Friday, May 18, 2012

All about leishmaniasis - part 4: Treatment, prevention and control of Kala Azar

Treatment of Leishmaniasis

The treatment of leishmaniasis depends on the form of the disease (cutaneous, mucocutaneous, or visceral), and may be in the form of tablets or injections. Cutaneous leishmaniasis sometimes heals on its own and may not require treatment.
Patients should consult with their primary health care provider. Some patients may be referred to a specialist, such as a dermatologist or infectious disease specialist. Your health care provider can talk with CDC staff about whether and how you should be treated.

Prevention & Control

The best way for travelers to prevent infection is to protect themselves from sand fly bites. To decrease the risk of being bitten:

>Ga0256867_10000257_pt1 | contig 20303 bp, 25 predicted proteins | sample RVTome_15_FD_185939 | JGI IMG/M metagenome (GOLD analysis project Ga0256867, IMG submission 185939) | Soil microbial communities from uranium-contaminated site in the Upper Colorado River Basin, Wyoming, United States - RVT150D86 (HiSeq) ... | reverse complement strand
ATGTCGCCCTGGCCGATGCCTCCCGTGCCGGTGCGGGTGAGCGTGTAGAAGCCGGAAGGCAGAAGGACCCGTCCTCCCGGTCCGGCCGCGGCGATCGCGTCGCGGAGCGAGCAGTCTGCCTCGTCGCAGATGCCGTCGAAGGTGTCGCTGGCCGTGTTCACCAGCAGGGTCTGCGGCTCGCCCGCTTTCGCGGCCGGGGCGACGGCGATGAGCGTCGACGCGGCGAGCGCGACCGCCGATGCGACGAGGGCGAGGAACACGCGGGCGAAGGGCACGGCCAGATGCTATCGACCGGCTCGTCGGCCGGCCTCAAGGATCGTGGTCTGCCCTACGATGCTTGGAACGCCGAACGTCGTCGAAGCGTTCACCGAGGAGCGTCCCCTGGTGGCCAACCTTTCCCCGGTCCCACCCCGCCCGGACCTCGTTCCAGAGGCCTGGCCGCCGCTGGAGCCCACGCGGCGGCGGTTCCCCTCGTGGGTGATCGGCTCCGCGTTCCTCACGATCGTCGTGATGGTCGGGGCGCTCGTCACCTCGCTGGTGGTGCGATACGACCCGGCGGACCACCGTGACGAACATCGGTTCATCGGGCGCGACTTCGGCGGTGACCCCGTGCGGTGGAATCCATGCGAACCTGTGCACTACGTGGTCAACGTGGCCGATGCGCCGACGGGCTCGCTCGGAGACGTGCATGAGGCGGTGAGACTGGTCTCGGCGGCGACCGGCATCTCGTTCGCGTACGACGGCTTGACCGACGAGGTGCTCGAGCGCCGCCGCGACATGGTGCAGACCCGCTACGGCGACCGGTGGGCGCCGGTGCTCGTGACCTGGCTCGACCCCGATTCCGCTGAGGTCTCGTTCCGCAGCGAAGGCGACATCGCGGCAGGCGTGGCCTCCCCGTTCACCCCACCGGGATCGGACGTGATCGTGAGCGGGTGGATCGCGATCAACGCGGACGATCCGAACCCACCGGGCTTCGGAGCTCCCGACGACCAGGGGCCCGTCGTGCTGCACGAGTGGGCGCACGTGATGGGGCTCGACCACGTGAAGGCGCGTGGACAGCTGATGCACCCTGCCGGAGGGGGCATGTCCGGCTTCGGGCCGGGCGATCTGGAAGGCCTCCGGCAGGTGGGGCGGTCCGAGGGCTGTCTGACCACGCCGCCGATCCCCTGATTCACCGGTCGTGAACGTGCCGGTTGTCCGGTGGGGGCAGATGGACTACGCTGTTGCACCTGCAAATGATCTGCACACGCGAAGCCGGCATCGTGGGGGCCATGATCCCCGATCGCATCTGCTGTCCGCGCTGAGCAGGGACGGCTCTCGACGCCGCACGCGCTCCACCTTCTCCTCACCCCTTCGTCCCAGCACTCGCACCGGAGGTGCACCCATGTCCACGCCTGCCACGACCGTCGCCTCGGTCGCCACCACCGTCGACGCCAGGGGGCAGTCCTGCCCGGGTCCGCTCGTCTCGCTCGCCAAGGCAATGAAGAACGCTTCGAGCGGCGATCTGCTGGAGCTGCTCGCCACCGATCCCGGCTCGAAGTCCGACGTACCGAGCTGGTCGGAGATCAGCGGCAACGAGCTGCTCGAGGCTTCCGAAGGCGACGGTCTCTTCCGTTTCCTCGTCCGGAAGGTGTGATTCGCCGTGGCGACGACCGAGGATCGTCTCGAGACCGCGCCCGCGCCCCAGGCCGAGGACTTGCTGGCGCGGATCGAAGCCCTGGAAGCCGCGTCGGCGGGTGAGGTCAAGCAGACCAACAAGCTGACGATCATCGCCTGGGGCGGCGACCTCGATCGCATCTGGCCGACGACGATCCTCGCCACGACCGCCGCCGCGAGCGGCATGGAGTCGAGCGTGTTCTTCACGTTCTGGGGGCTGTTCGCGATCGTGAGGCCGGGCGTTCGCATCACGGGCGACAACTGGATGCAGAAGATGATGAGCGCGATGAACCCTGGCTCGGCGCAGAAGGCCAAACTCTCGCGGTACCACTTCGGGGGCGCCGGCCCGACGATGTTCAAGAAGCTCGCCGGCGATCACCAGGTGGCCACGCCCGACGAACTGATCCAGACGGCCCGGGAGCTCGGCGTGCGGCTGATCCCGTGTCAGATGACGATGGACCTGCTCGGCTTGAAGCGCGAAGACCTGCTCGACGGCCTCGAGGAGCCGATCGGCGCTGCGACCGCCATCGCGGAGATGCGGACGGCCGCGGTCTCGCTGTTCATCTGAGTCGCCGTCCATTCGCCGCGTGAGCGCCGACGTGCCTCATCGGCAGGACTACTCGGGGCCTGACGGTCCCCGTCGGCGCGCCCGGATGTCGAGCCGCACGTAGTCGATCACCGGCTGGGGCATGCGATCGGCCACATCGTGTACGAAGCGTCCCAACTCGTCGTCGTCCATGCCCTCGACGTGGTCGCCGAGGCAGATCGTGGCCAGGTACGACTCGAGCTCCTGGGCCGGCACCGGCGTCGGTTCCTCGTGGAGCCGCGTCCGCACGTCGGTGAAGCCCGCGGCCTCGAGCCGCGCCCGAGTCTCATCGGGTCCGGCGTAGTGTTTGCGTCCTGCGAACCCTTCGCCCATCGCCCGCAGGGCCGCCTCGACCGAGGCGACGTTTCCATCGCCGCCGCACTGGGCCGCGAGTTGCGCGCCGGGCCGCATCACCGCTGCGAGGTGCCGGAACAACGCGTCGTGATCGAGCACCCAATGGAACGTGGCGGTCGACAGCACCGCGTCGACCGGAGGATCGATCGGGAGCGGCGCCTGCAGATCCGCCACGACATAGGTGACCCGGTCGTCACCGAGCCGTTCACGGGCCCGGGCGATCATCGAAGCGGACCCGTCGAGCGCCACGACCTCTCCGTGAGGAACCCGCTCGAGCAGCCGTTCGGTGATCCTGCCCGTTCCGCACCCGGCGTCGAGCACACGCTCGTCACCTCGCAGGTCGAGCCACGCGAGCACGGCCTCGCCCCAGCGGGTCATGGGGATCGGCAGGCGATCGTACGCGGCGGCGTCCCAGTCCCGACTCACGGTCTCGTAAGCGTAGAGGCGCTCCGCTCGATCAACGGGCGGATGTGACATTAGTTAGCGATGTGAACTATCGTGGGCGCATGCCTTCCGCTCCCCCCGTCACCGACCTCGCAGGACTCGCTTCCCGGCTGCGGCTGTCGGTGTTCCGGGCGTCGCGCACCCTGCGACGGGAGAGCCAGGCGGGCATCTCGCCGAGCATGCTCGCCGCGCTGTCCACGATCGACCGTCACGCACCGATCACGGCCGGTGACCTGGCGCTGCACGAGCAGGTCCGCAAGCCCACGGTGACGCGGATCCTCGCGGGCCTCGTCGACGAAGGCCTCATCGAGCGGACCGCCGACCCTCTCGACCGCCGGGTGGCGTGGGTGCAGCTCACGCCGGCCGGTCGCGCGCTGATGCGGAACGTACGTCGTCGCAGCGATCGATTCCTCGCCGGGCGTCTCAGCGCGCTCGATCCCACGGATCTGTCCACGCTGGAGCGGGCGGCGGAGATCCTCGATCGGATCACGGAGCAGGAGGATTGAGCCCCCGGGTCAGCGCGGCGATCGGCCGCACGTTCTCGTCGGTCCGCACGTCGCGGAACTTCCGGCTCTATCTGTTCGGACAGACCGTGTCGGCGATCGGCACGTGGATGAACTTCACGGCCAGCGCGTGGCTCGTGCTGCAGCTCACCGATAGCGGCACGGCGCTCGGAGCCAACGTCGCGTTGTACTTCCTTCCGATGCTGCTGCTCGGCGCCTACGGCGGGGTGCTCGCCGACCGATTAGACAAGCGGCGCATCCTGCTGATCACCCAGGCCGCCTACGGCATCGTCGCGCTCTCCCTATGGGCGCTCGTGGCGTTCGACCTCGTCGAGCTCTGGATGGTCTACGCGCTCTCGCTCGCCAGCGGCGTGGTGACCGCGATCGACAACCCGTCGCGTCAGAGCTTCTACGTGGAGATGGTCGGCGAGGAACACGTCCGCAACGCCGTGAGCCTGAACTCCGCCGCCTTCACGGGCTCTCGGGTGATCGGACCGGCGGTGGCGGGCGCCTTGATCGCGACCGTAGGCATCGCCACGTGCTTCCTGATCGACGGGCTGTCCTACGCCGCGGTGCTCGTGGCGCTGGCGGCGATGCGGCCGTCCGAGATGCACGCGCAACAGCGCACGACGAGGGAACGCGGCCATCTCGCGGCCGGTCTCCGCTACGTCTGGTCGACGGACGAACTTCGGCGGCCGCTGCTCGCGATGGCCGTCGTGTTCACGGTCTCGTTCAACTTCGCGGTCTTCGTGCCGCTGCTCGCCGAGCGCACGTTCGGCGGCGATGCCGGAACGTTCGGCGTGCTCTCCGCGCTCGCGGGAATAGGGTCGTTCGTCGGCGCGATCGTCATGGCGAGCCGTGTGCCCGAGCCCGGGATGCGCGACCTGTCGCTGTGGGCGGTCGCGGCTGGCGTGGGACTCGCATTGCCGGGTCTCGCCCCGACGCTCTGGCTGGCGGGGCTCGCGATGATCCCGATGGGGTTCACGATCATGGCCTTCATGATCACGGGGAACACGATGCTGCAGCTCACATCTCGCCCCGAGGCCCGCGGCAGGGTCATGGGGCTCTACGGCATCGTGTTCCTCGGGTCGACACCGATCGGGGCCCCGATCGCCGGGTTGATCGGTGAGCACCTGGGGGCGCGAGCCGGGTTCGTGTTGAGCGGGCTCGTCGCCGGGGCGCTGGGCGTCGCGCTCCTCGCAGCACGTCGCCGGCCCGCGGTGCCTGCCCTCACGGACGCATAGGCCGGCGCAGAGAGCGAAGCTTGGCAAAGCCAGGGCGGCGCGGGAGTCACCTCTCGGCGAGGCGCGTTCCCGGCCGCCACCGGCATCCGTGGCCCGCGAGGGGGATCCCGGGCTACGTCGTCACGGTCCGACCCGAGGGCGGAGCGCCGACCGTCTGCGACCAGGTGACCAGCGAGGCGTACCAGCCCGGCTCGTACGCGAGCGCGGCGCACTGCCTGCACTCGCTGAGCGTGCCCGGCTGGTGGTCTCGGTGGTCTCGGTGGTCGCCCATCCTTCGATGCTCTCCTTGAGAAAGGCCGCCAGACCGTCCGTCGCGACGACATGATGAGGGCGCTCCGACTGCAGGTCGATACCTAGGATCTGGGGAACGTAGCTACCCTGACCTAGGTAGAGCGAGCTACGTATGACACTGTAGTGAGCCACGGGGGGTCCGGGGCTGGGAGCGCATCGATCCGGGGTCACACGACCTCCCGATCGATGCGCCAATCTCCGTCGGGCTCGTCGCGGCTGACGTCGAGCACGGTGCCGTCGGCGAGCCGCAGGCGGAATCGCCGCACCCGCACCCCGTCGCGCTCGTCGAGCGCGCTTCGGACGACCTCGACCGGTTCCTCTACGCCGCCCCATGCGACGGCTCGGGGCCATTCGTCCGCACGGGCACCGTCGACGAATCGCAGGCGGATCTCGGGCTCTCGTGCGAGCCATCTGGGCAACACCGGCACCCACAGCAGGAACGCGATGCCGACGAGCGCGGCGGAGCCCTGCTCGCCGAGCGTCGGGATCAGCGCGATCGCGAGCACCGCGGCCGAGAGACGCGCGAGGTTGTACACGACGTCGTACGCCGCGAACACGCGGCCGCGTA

Avoid outdoor activities, especially from dusk to dawn, when sand flies generally are the most active.
When outdoors (or in unprotected quarters):
  • Minimize the amount of exposed skin. To the extent that is tolerable in the climate, wear long-sleeved shirts, long pants, and socks; and tuck your shirt into your pants.
  • Apply insect repellent to exposed (uncovered) skin and under the ends of sleeves and pant legs. Follow the instructions on the label of the repellent. The most effective repellents are those that contain the chemical DEET (N,N-diethylmetatoluamide).
Bed nets, repellents, and insecticides should be purchased before traveling and can be found in hardware, camping, and military surplus stores.
When indoors:
  • Stay in well-screened or air-conditioned areas.
  • Keep in mind that sand flies are much smaller than mosquitoes and therefore can get through smaller holes.
  • Spray living/sleeping areas with an insecticide to kill insects.
  • If you are not sleeping in a well-screened or air-conditioned area, use a bed net and tuck it under your mattress. If possible, use a bed net that has been soaked in or sprayed with a pyrethroid-containing insecticide (permethrin or deltamethrin). The same treatment can be applied to screens, curtains, sheets, and clothing (clothing should be retreated after five washings).

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